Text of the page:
Madame Korobotchkina

Meanwhile Tchitchikoff, in a very well-satisfied frame of mind, sat in his britchka, which had long been rolling along the highway. From the preceding chapter, one can gather what constituted the chief subject of his thoughts; and therefore it is no wonder that he was speedily absorbed in it, body and soul. That the conjectures, calculations, and fancies which strayed through his mind were extremely agreeable, was evident from his face; for at each moment it expanded into a contented smile. He was so engrossed with his thoughts that it required a loud clap of thunder to bring him to himself, and induce him to look about him: the whole sky was now completely covered with clouds, and the dusty post-road was sprinkled with drops of rain. At length a second clap of thunder resounded, both louder and nearer than the first one, and the rain suddenly poured down as though from a pail. At first it came in a slanting direction, and beat upon one side of the britchka, then on the other; next altering its course, and becoming almost perpendicular, it drummed right upon the top of the carriage, and began to fall on our hero’s head. This made him pull down some leathern curtains, which had two small round windows, adapted for the contemplation of views upon the road, and at the same time he ordered Selifan to drive faster.

The coachman drew from beneath his box some trumpery garment of grey cloth, put it on, grasped the reins firmly, and shouted at his troïka,1 which were hardly moving their legs. However, Selifan could not at first remember whether he had passed two or three turnings. He decided, after due reflection, that there had been a great many, all of which he had passed. As a Russian soon discovers what to do in critical moments, he turned into the first cross-road he next came to, on the right, shouted, “Hey, there my respected friends!” to the horses, and set off at a gallop, without much concern as to where the cross-road would lead him.

The rain, however, seemed likely to last for a long time. The dust of the road was quickly converted into mud, and every moment it became more difficult for the horses to drag the britchka along. Tchitchikoff had already begun to grow seriously disquieted at not seeing Sobakevitch’s village. According to his calculations, they ought to have reached it long ago. He peered out on all sides, but it was now pitch dark.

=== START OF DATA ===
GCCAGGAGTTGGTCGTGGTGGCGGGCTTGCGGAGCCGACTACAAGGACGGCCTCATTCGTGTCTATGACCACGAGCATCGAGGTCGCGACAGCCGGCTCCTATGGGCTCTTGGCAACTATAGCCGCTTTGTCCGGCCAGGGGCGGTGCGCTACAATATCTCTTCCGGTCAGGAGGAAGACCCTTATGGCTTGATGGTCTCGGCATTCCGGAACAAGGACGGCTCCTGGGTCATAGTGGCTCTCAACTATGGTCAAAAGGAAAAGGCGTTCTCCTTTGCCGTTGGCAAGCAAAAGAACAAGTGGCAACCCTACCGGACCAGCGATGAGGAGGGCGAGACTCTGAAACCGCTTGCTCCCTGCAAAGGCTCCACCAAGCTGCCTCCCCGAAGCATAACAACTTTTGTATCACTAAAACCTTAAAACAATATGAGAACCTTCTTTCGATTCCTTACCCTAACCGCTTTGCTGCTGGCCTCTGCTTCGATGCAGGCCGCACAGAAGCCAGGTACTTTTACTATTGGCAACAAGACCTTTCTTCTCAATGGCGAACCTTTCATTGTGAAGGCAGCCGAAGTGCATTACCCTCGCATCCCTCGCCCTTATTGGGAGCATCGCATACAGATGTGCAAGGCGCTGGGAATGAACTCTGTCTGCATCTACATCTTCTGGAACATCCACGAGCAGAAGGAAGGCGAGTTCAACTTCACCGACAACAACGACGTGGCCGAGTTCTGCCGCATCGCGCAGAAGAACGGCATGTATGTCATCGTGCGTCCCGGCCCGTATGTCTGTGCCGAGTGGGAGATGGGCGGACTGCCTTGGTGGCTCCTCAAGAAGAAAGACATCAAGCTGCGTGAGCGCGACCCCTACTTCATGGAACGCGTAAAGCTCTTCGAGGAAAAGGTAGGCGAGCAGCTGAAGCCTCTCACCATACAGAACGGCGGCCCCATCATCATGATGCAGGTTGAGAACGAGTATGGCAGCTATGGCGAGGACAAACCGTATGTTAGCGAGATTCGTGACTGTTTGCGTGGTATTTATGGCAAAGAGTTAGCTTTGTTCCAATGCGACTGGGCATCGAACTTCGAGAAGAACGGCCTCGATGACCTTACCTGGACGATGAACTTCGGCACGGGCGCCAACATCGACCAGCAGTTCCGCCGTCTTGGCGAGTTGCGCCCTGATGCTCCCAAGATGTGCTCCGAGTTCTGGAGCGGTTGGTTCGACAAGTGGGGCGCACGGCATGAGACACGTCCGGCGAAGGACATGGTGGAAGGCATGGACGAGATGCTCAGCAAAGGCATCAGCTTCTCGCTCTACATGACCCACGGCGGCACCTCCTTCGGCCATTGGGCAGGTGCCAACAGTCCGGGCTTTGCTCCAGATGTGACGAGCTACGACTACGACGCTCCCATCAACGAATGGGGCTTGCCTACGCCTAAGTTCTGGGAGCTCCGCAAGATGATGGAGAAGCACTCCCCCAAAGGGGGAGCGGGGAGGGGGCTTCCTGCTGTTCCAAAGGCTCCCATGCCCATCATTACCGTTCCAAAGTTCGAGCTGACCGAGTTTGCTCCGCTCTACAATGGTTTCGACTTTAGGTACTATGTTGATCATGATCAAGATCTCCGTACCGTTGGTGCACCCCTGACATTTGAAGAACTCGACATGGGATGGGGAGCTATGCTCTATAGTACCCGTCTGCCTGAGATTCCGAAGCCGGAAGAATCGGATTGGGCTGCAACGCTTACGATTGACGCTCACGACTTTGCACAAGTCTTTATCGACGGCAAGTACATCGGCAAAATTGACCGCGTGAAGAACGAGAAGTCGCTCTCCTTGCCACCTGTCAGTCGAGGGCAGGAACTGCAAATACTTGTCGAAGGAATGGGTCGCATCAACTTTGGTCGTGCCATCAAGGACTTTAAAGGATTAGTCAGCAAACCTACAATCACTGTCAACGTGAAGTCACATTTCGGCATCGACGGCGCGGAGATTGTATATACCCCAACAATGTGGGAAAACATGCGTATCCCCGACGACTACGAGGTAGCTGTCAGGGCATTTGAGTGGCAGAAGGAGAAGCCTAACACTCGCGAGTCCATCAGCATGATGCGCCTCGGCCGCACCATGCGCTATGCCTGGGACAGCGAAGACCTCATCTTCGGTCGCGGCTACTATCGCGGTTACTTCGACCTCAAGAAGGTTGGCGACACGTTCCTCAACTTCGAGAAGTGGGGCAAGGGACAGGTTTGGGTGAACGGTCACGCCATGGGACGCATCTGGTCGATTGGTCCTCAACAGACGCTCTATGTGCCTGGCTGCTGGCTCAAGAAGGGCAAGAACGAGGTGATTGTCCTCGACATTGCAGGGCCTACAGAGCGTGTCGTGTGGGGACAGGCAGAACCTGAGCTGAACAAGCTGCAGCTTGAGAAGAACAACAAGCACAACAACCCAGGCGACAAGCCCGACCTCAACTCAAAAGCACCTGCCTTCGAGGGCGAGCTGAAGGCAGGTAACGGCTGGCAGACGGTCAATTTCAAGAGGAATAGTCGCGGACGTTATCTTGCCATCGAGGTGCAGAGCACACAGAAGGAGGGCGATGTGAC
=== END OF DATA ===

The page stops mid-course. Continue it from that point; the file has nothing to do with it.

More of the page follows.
“Selifan!” he said at last, leaning out of the britchka.

“What is it, master?” replied Selifan.

“Look and see if there is a village visible.”

“No, master, there isn’t one visible anywhere.” And there-upon Selifan, with a flourish of his whip, began, not exactly a song, but something which had no end. Everything entered into it,—all the cries of approbation and encouragement to which horses are treated throughout Russia, from one end of the land to the other; adjectives of every description without discrimination—in fact, the first that came to his tongue. And so it went on until, at last, he began to call the poor animals secretaries.

Meanwhile, Tchitchikoff noticed that the britchka was swaying about in all directions, and that he was being badly jolted. This warned him that they had got out of the road, and were probably careering through a ploughed field. Selifan seemed to have perceived it himself, but he said not a word.

“Here, you rascal, what road are you driving on?” cried Tchitchikoff.

“But what’s to be done, master, in such weather? you can’t see your whip before you, it’s so dark!” Thus speaking the coachman tipped the britchka, so that Tchitchikoff was obliged to hold on with both hands. It was only then that he perceived that Selifan had been drinking.

“Hold on, hold on! you’ll upset us!” he shouted to him.

“No, master; how could I upset you?” said Selifan. “It isn’t good to upset,—I know that myself already: I sha’n’t upset at all.” Thereupon he began to turn the britchka slightly, tip, tip, until finally he rolled it over on one side. Tchitchikoff fell full length into the mud. However, Selifan stopped the horses, who would,

  By PanEris using Melati.

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